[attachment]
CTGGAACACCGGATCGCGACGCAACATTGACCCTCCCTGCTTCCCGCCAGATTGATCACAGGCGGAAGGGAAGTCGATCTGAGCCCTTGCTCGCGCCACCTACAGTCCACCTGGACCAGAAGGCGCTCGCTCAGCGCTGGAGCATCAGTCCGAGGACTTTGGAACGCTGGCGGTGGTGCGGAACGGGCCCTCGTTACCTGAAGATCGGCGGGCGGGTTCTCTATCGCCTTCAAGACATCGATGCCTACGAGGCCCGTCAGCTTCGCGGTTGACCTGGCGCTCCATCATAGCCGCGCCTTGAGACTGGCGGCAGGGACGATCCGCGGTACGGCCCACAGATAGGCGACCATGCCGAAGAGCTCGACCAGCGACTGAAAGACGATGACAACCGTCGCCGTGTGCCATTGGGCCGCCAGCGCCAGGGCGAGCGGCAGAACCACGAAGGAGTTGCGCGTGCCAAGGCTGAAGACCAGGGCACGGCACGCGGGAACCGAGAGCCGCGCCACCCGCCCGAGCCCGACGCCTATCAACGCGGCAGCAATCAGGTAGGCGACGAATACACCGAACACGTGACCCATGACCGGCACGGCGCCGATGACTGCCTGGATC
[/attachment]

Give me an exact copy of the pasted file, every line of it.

CTGGAACACCGGATCGCGACGCAACATTGACCCTCCCTGCTTCCCGCCAGATTGATCACAGGCGGAAGGGAAGTCGATCTGAGCCCTTGCTCGCGCCACCTACAGTCCACCTGGACCAGAAGGCGCTCGCTCAGCGCTGGAGCATCAGTCCGAGGACTTTGGAACGCTGGCGGTGGTGCGGAACGGGCCCTCGTTACCTGAAGATCGGCGGGCGGGTTCTCTATCGCCTTCAAGACATCGATGCCTACGAGGCCCGTCAGCTTCGCGGTTGACCTGGCGCTCCATCATAGCCGCGCCTTGAGACTGGCGGCAGGGACGATCCGCGGTACGGCCCACAGATAGGCGACCATGCCGAAGAGCTCGACCAGCGACTGAAAGACGATGACAACCGTCGCCGTGTGCCATTGGGCCGCCAGCGCCAGGGCGAGCGGCAGAACCACGAAGGAGTTGCGCGTGCCAAGGCTGAAGACCAGGGCACGGCACGCGGGAACCGAGAGCCGCGCCACCCGCCCGAGCCCGACGCCTATCAACGCGGCAGCAATCAGGTAGGCGACGAATACACCGAACACGTGACCCATGACCGGCACGGCGCCGATGACTGCCTGGATC